Using a mobile phone can be very distracting while driving, which is why it is illegal to make or receive a phone call behind the wheel, unless you are using a hands-free device. However, you can be charged with a mobile phone offence if you do anything with your phone while the engine is running, even if the vehicle is stationary.
Road rage is not a specific offence under UK law, so it differs from other road traffic offences in that it is unlikely to result in penalty points or a disqualification from driving. However, this will depend on the manner in which road rage is expressed – if road rage causes a road user to assault another, they could face an assault charge.
Notice of Intended Prosecution
If the police believe that they have caught you committing a road traffic offence, they must give you a Notice of Intended Prosecution (NIP).
Under Section 1 of the Road Traffic Offenders Act 1988, you must be informed via an NIP that you may be prosecuted for any of the following offences:
- dangerous driving
- careless and inconsiderate driving
- leaving a vehicle in a dangerous place
- dangerous cycling
- careless and inconsiderate cycling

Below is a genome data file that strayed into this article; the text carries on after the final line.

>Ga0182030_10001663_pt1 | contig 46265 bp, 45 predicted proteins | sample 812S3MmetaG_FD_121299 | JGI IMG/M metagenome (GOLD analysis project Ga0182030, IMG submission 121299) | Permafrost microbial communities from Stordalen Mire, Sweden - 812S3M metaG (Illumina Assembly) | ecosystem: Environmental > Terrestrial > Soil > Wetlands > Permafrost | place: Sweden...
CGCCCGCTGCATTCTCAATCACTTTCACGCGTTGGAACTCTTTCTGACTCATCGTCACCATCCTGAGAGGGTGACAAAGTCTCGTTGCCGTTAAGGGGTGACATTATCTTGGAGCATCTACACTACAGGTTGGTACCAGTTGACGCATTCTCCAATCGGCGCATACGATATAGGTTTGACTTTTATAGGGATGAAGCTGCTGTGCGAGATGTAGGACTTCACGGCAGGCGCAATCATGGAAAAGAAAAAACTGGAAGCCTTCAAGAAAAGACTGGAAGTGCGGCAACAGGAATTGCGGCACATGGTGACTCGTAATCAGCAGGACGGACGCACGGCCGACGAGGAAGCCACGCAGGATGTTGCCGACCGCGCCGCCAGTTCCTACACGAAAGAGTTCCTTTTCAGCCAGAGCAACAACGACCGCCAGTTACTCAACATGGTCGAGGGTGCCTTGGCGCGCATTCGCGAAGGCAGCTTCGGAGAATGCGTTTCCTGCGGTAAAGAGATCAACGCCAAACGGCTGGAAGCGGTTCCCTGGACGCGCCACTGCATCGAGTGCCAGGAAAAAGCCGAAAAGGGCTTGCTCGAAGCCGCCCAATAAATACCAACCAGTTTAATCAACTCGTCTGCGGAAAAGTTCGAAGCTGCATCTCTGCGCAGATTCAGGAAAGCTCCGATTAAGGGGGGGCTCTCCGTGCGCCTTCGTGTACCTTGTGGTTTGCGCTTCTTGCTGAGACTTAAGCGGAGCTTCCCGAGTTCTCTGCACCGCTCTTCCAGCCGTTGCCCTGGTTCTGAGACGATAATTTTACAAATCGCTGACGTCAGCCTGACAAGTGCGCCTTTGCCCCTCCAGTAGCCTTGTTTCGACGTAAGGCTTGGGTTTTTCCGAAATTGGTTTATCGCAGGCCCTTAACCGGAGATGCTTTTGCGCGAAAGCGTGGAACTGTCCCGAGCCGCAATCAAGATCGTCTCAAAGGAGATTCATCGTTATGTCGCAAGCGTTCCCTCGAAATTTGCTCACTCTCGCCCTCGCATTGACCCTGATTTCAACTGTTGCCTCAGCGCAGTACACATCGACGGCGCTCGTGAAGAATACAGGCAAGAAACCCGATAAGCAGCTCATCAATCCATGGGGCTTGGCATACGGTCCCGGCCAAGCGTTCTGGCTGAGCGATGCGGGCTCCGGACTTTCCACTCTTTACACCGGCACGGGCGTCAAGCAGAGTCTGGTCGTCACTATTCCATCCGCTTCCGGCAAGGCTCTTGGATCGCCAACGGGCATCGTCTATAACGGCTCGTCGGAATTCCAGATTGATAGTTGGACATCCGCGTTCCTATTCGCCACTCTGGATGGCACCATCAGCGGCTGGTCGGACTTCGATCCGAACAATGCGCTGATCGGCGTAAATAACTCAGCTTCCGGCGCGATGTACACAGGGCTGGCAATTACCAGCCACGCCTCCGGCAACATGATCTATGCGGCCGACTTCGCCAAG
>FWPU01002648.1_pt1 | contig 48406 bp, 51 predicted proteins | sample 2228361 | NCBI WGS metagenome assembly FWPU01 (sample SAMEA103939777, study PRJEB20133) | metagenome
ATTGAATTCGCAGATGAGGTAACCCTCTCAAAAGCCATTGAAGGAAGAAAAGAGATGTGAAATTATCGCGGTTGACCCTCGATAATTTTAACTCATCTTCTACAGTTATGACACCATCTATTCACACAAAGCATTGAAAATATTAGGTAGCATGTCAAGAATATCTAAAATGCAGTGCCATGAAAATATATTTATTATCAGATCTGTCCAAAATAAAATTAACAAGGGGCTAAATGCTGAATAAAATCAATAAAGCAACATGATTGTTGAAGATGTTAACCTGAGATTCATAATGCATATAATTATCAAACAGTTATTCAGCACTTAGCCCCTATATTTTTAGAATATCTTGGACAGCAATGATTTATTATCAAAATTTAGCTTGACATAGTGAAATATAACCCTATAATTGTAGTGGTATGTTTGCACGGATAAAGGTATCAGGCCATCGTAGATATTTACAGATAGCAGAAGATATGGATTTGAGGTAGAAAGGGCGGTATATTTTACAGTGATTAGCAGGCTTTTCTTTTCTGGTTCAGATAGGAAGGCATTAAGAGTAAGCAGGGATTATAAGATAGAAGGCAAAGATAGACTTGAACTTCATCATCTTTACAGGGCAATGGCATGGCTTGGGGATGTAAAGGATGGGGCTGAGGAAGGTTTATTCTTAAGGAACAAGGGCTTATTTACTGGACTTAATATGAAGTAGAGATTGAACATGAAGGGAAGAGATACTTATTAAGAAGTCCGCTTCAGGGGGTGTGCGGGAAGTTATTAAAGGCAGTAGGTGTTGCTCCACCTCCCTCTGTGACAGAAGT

- failing to conform with the indication of a police officer when directing traffic
- failing to comply with a traffic sign
- exceeding temporary speed restrictions imposed by s 14 of the Road Traffic Regulation Act 1984
- exceeding speed restrictions on a special road
- exceeding temporary speed limit imposed by order
- speeding offences generally
This can be communicated verbally to you at the scene of the alleged crime, or it can be posted or served to you. If it is issued to you after the incident, it must be done within 14 days. If you do not receive it within 14 days, this will generally prevent the police from prosecuting you for the alleged offence.
However, there are exceptions to this rule. For example, if the police could not have reasonably found the information to send the NIP to you within the 14-day period, or if the NIP did not reach you on time due to the police not having your current address, they may still be able to prosecute.